Here's another entry from Dick Johnson's Encyclopedia of Coin and Medal Terminology. -Editor
Modeling. Preparing the three-dimension relief of a new coin or medal design in some permanent form, usually of hard substance as plaster of Paris. The artist or modeler may first work in a more pliable substance – as clay, plastecine or wax – then cast this in plaster. Or the modeler may work in plaster alone. The coin or medal design is modeled oversize, from three to nine times or more the size of the intended piece. The final model must be a somewhat permanent substance to pass along to the mint or medalmaker: plaster is ideal for this.
E-Sylum Feature Writer and American Numismatic Biographies author Pete Smith submitted this article with a modern twist on his recent coin bag topic. Thanks! -Editor
When I worked for a coin dealer, we often bought current coins with no premium value that came
included with collections. We called these
spendies and dropped them into a plastic pail. When a few
pails had accumulated, it was my job to take them to our bank.
We did business with a commercial bank that had a coin counting machine. I poured coins into a hopper and the machine sorted them, counted them and dropped them into clear plastic bags. Usually, one of the bags would get full and the machine stopped so the bag could be replaced. I think there were two bags for each denomination in the machine and a bank clerk would take out the full bags and replace them with new empty bags.
The machine had bags for the current small sized dollars. Larger Eisenhower dollars were rejected and dropped into a box inside the door of the machine. I learned to ask the clerk to check for these because these were not included in the tally. The Eisenhower dollars were an annoyance for the bank because they just accumulated and did not circulate.
Dick Hanscom passed along this article about an interesting new study claiming that the famed Benin Bronzes were made from money - the bronze ring manillas once used in trade. No vibranium or unobtainium.
Thanks. I added images from earlier E-Sylum articles on manillas. -Editor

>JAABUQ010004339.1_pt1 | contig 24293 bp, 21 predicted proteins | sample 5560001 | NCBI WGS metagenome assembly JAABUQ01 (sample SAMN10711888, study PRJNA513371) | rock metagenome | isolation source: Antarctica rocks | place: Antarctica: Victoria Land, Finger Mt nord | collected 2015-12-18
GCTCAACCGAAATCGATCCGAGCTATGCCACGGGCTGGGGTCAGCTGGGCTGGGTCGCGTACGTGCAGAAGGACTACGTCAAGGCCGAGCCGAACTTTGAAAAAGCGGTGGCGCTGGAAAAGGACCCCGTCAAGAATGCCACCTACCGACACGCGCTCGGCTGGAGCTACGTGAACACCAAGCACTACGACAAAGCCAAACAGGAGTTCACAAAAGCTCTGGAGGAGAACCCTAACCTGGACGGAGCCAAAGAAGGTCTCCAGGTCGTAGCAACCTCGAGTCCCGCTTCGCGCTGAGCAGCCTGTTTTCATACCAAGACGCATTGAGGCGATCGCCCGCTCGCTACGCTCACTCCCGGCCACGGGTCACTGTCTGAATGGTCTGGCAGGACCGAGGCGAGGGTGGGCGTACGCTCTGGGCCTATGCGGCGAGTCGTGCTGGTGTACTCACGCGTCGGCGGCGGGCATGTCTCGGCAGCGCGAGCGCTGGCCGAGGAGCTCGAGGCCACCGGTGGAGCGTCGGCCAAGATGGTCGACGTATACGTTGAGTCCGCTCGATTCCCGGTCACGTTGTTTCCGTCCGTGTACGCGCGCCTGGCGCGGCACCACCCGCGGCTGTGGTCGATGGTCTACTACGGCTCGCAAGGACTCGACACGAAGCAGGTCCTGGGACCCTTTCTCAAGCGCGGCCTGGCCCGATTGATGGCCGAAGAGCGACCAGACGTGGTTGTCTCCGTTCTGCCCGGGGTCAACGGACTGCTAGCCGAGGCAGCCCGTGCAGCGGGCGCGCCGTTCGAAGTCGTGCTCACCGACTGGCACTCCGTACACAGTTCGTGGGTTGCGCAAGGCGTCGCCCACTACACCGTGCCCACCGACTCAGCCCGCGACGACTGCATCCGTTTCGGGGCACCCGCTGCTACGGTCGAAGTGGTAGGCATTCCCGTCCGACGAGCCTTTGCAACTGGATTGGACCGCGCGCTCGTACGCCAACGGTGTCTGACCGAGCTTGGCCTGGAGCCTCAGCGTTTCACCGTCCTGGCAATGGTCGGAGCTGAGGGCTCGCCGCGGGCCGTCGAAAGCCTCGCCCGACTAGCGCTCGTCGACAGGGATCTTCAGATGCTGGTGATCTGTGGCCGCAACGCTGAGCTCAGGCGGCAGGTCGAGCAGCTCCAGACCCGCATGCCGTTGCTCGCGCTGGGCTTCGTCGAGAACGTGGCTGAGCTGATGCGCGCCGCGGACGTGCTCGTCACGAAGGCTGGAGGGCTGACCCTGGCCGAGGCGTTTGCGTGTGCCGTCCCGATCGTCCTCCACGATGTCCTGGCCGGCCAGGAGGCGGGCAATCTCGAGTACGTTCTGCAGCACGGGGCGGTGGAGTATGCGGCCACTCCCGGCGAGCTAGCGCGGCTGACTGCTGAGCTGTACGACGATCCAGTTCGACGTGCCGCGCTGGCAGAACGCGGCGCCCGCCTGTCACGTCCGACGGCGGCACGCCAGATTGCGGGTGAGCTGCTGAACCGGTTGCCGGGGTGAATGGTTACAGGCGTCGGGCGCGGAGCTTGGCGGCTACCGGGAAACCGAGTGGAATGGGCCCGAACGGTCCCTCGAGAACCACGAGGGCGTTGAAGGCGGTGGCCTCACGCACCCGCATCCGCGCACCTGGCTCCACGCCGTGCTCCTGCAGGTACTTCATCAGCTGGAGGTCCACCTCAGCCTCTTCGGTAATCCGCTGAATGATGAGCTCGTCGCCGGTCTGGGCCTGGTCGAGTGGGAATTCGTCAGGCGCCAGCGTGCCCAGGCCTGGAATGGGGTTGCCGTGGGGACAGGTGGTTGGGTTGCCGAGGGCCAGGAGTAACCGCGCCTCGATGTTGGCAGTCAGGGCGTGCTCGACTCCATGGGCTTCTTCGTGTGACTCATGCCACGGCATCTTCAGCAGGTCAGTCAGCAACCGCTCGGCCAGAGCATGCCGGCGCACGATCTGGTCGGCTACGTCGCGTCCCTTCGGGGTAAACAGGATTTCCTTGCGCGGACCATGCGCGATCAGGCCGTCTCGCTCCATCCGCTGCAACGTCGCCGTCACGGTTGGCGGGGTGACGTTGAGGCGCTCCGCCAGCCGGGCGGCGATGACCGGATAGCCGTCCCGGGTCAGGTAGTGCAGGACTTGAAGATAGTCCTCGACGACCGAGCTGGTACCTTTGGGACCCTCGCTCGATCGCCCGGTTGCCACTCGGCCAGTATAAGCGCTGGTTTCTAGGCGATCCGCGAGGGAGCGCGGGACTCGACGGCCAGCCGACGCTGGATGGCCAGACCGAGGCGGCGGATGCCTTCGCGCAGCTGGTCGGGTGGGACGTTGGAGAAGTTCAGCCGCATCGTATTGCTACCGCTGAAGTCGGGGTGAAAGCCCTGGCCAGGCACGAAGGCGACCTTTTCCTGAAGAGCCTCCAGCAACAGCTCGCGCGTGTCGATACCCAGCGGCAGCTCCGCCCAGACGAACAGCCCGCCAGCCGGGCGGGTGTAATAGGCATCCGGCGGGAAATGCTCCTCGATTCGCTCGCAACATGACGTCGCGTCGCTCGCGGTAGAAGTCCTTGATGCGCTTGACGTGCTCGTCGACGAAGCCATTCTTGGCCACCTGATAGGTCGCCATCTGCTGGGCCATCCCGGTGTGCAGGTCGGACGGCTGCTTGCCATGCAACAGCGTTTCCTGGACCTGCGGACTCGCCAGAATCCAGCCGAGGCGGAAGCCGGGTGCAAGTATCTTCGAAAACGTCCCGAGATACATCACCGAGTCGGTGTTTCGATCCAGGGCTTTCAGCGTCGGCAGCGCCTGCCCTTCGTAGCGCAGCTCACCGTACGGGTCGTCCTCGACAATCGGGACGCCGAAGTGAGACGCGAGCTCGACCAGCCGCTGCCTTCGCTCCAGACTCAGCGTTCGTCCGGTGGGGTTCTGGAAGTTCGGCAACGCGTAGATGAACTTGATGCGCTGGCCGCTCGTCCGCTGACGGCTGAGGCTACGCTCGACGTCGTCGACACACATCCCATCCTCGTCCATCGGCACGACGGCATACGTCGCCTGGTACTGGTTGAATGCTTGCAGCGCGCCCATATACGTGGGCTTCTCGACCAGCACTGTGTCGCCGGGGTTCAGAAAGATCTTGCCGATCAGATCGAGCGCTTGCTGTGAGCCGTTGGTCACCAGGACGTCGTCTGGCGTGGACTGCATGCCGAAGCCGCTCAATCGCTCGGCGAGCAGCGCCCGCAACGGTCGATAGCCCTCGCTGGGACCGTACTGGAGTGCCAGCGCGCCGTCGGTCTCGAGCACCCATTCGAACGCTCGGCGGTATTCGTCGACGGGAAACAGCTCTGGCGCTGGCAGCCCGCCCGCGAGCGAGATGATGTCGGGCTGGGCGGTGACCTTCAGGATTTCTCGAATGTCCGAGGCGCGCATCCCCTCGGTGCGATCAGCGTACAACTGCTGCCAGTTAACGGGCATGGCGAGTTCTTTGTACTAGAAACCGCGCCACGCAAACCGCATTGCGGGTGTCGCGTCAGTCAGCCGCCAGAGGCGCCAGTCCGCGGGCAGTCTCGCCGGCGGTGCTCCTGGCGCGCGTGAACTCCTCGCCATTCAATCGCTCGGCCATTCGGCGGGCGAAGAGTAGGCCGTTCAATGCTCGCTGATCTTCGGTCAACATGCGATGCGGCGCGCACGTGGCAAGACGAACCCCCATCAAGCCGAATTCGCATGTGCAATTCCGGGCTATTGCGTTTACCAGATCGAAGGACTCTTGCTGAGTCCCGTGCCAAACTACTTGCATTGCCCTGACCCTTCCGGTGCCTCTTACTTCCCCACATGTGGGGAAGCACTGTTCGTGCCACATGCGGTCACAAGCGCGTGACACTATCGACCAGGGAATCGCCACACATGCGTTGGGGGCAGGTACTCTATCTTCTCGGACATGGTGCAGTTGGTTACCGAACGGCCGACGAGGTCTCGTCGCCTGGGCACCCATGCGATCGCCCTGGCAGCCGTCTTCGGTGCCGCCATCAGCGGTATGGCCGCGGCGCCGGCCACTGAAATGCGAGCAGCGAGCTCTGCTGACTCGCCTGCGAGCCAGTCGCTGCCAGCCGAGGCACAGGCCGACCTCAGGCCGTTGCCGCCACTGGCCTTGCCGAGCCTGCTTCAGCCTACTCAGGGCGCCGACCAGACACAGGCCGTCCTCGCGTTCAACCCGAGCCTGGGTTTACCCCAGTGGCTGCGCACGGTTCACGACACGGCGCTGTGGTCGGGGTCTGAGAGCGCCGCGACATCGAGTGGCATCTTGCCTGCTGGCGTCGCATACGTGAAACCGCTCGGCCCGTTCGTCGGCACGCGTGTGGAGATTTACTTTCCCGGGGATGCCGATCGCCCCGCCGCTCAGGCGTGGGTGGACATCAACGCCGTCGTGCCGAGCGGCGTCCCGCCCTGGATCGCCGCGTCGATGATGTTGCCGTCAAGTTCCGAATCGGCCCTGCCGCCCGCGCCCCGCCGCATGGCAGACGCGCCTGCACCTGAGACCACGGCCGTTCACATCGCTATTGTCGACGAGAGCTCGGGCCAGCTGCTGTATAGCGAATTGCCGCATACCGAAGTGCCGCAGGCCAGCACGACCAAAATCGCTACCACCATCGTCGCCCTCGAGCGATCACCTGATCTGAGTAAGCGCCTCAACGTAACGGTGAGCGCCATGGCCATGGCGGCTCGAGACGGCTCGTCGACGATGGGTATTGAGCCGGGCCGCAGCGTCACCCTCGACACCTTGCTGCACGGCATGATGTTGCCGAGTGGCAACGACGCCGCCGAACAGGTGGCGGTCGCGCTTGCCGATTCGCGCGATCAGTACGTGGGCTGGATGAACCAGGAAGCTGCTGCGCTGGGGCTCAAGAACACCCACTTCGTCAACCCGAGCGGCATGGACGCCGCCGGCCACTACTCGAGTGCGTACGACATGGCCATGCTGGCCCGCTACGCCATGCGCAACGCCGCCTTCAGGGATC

The Benin Bronzes — some roughly 3,000 stunning bronze artworks sculpted by African metalsmiths between the 16th and 19th centuries — were crafted from metal mined from Germany's Rhineland region, a new study finds.
Researchers had long suspected that the masterfully crafted sculptures — created by the Edo people of the Kingdom of Benin, now part of modern-day Nigeria — were made from melted-down brass rings used as a currency during the trans-Atlantic slave trade, but confirmation proved elusive.
In a recent email to clients on his fortieth year of official business, E-Sylum supporter Fred Holabird discussed how he got his start in business. Great story! -Editor
It really was closer to fifty-five years ago. I grew up in a house full of history. By the time I was 15, I wanted to collect. So off to Humboldt State, where I'd sell rocks, bottles and silver dollars on the weekends to pay for school. During this time, on the way to and from Humboldt, I'd stop in Old Sacramento where I met Wendall Hammon, Ron Lerch, Ken Prag and a few other notables. While I was the youngest, Wendall had gotten a great start. He came from a mining family – the big gold dredges near Oroville. His friends Bob Greenwood and John Howell In San Francisco were very experienced Americana dealers, and we all became friends. Wendall had a way with words, and when he visited Virginia City where he owned property, he'd get on his marketing hat and uncovered huge Comstock collections. Then I met Ed Kalin in Verdi, who also was great at getting good material.
The ANA has a new Education Director. Here's the announcement. -Editor
Born and raised in North Carolina, Strayhorn has 17 years of experience in the education sector with community colleges, and public, private, charter and international schools (El Salvador, Brazil and China). She began her career as a history teacher and school administrator after receiving a Bachelor of Arts, History from North Carolina State University, graduating Summa Cum Laude. She later went on to receive a Masters of Arts, History from the University of Nebraska-Kearney. She has been honored with numerous fellowships – including a Transatlantic Outreach Program (TOP) fellowship to Germany and a National Endowment for the Humanities (NEH) at UC Berkeley – and has earned Certificates in Global Education Entrepreneurship from UPENN and in School Management and Leadership from Harvard Business School.
Jeremy Bostwick at Numismagram forwarded along this interesting mix of art and historical medals from among those recently added to his website. For all of the new items, please visit https://www.numismagram.com/inventory. -Editor
102158 | GERMANY. Dr. Hugo Eckener/LZ 127 silver Medal. Issued 1930. Commemorating the First South American Flight of the Airship LZ 127 Graf Zeppelin (36mm, 24.76 g, 12h). By O. Glöckler in Berlin. DEM GENIALEN DEUTSCHEN LUFTSCHIFF-FÜHRER / HUGO ECKENER, bust left / FRIEDRICHSHAFEN • SEVILLA • PERNAMBUCO • RIO DE JANEIRO • LAKEHURST, airship downward left over the flightpath from Europe to South America; ERSTE / SÜDAMERIKA / AEQUATORFAHRT / »GRAF ZEPPELIN« in four lines across field. Edge: 835 PR. MÜNZE. BERLIN. Hans Kaiser 542; Button 263. PCGS SP-65. Highly brilliant and prooflike, with a light frosting to the devices and a charming mirrored nature to the fields; some subtle toning augments the eye appeal of the reverse. An attractive aviation type; surpassed in the PCGS census by just one example. $465.